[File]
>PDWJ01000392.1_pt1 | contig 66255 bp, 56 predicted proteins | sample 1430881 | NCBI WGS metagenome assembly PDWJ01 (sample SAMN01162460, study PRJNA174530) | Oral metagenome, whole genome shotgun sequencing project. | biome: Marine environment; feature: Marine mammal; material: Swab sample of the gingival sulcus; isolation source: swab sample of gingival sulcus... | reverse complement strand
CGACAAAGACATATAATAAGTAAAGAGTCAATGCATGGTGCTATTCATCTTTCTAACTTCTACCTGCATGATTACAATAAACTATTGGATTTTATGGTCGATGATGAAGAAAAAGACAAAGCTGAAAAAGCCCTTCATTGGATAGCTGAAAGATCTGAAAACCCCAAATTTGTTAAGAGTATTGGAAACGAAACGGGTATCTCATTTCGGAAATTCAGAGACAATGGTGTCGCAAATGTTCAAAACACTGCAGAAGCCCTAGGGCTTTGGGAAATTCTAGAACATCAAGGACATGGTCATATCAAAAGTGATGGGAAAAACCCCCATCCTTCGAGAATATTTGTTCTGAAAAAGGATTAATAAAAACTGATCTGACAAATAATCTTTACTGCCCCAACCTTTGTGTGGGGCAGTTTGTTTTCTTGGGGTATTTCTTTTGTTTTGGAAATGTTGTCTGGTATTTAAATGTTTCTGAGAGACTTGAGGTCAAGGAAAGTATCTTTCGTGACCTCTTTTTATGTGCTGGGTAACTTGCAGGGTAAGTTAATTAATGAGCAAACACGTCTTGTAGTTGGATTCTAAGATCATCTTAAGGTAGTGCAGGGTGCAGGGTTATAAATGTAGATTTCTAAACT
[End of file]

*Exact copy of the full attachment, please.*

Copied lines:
>PDWJ01000392.1_pt1 | contig 66255 bp, 56 predicted proteins | sample 1430881 | NCBI WGS metagenome assembly PDWJ01 (sample SAMN01162460, study PRJNA174530) | Oral metagenome, whole genome shotgun sequencing project. | biome: Marine environment; feature: Marine mammal; material: Swab sample of the gingival sulcus; isolation source: swab sample of gingival sulcus... | reverse complement strand
CGACAAAGACATATAATAAGTAAAGAGTCAATGCATGGTGCTATTCATCTTTCTAACTTCTACCTGCATGATTACAATAAACTATTGGATTTTATGGTCGATGATGAAGAAAAAGACAAAGCTGAAAAAGCCCTTCATTGGATAGCTGAAAGATCTGAAAACCCCAAATTTGTTAAGAGTATTGGAAACGAAACGGGTATCTCATTTCGGAAATTCAGAGACAATGGTGTCGCAAATGTTCAAAACACTGCAGAAGCCCTAGGGCTTTGGGAAATTCTAGAACATCAAGGACATGGTCATATCAAAAGTGATGGGAAAAACCCCCATCCTTCGAGAATATTTGTTCTGAAAAAGGATTAATAAAAACTGATCTGACAAATAATCTTTACTGCCCCAACCTTTGTGTGGGGCAGTTTGTTTTCTTGGGGTATTTCTTTTGTTTTGGAAATGTTGTCTGGTATTTAAATGTTTCTGAGAGACTTGAGGTCAAGGAAAGTATCTTTCGTGACCTCTTTTTATGTGCTGGGTAACTTGCAGGGTAAGTTAATTAATGAGCAAACACGTCTTGTAGTTGGATTCTAAGATCATCTTAAGGTAGTGCAGGGTGCAGGGTTATAAATGTAGATTTCTAAACT